So, given the definitions above, I would put this book in the Fan Fiction category because the author doesn’t start the story at the end of the Beatles story when the band officially broke up. Mr. Zabel went back to the year 1968 and changed the history of the Fab Four including the title and song list of several of their albums. Imagine, if you will, if songs that were released on each of the their solo albums were part a group album. Imagine #9 Dream without May Pang saying “John….John…” Imagine Yoko Ono and Linda McCartney as friends, and Allen Klein and Lee Eastman all working together to keep the Beatles together. The Beatles win Oscars for their work in Stanley Kubrick’s The Lord of the Rings. They star in a remake of Murder on the Orient Express. John is kidnapped by the politically far-left group the Weather Underground and eventually pardoned by Gerald Ford. A nineteen year old Steve Jobs befriends George Harrison and becomes the head of Apple Computers…a division of Apple Corp. Could this things have happened if the Beatles broke up in 1975? Can you dig it?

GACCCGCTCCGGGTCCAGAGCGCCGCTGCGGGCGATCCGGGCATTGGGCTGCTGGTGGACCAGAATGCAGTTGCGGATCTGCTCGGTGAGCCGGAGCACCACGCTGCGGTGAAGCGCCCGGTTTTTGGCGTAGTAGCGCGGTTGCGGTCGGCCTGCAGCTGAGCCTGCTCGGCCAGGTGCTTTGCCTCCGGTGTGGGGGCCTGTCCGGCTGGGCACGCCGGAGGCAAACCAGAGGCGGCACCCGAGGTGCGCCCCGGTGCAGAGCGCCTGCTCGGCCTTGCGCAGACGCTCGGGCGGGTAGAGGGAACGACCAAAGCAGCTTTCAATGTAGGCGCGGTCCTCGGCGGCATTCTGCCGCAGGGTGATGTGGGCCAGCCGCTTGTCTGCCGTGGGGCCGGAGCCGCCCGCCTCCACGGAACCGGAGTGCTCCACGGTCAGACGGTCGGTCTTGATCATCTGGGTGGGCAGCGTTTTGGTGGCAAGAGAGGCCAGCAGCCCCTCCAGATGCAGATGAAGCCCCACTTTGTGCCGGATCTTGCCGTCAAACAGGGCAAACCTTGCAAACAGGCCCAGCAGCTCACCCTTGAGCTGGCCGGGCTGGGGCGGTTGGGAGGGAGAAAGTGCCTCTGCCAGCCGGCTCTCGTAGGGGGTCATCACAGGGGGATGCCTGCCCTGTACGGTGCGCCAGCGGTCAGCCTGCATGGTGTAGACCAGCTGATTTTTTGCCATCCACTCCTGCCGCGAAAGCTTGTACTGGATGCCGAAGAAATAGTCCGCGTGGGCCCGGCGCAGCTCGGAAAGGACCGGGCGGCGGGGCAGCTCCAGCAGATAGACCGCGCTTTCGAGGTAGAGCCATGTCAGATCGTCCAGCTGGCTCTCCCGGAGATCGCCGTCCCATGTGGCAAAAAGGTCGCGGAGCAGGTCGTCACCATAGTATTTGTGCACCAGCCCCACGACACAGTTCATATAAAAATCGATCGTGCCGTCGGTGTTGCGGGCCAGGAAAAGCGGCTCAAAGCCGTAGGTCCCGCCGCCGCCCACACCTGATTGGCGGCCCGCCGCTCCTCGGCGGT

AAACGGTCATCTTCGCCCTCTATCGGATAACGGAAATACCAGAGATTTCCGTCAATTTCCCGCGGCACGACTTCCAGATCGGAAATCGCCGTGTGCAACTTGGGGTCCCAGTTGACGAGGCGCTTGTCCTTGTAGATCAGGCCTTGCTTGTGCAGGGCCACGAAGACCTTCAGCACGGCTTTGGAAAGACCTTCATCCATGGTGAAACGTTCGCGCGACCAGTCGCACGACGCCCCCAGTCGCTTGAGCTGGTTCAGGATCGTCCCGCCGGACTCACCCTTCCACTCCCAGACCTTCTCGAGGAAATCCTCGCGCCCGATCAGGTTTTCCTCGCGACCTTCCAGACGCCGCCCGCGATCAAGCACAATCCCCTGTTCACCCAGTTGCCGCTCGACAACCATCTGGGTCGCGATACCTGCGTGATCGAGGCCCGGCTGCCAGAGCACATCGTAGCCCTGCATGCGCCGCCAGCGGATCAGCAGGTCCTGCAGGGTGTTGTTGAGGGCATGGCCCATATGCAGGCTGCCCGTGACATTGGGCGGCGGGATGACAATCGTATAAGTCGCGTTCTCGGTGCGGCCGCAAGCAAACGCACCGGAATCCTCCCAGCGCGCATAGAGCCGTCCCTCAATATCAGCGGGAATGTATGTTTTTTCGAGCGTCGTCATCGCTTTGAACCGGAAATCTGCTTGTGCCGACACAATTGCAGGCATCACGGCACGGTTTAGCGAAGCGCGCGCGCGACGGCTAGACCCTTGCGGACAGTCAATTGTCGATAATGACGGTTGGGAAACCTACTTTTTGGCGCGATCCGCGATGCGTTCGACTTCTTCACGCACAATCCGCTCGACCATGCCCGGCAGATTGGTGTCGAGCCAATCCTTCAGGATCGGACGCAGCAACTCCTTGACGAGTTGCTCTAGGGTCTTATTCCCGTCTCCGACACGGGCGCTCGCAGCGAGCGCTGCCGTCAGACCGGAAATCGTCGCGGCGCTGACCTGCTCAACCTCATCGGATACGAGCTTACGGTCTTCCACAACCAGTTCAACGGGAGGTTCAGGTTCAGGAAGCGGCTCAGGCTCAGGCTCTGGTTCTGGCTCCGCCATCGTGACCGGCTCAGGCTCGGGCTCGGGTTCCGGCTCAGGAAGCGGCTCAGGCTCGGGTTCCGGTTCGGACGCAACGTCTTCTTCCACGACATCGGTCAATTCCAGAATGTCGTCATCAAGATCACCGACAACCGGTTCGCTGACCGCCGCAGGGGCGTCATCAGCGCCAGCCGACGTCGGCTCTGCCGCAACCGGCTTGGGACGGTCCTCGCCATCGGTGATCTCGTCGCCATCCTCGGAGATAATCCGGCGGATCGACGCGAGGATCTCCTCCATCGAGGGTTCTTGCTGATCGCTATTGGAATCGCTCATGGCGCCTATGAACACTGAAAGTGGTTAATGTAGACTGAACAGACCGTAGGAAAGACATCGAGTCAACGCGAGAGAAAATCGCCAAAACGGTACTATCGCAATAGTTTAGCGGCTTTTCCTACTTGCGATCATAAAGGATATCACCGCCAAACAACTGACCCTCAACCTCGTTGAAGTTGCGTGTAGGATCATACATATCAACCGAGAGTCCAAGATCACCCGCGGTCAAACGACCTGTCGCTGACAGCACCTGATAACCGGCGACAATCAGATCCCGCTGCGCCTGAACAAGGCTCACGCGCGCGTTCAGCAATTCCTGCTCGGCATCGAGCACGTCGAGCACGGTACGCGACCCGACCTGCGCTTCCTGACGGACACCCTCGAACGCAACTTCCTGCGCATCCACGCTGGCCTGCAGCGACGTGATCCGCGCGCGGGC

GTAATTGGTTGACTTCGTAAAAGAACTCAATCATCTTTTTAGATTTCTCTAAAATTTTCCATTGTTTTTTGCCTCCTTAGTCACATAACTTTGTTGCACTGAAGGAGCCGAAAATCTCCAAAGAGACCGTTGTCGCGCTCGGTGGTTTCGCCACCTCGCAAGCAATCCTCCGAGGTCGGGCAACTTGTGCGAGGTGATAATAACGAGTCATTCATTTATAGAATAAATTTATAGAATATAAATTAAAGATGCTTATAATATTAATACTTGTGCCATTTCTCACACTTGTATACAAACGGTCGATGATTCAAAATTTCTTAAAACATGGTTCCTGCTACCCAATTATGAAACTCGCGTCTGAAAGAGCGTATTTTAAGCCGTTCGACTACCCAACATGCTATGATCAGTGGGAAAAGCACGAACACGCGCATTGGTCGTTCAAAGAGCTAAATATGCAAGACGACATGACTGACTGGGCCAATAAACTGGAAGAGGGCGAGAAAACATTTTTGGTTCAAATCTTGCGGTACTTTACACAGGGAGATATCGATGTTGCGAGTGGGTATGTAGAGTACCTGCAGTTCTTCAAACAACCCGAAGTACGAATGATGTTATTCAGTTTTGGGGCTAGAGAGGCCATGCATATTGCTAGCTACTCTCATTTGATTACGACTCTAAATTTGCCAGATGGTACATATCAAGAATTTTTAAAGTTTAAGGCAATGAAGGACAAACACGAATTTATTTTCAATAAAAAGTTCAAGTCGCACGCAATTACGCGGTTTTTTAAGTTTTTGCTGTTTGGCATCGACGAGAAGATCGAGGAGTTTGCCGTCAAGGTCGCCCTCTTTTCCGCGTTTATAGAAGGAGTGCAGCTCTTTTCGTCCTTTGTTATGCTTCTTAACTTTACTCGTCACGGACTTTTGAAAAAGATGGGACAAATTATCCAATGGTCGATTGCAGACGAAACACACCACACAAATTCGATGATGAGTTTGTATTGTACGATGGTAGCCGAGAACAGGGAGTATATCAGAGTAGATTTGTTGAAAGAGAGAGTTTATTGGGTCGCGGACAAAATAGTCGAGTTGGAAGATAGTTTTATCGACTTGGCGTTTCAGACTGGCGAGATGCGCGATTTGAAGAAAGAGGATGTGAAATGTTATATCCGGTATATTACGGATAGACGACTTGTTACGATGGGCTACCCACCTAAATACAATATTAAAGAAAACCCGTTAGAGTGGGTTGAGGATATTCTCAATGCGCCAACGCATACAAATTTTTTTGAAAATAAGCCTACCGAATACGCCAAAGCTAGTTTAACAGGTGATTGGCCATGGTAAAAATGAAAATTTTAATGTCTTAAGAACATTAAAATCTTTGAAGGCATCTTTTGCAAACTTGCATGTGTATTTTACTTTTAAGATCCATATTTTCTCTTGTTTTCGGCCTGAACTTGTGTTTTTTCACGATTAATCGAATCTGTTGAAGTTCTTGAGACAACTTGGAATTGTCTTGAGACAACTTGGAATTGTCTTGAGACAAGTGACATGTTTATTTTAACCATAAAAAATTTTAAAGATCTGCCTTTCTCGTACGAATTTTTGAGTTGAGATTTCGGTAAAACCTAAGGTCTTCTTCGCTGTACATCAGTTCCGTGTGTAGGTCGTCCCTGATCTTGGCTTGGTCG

The fans of fan fiction are going to love this book. The writing is exceptional and despite my dislike for fan fiction, there was a point where I found myself caught up in the kidnapping of Lennon. But I believe that the true Beatles fans who are purists are going to roll their eyes and toss this book aside before finishing the first chapter. This makes my job as a reviewer very tough since I need to figure out if I’m reviewing this book for Beatles fan fiction lovers or Beatles purists (and I hope the three winners of this book will comment after reading it)…so for that reason, I went middle of the road…

I rate this book, 2 out of 4 Beetles!








Filed under Book Review, Fan Fiction, Historical Fiction

2 responses to “Book Review: “Once There Was A Way: What if The Beatles stayed together?” by Bryce Zabel

  1. Rob Geurtsen

    Strange to give a book 2 out of stars/beetles, when the reviewer clearly states “The writing is exceptional and despite my dislike for fan fiction, there was a point where I found myself caught up in the kidnapping of Lennon.” This means it is a well written book, and does what a books intends to do: engage and entertain.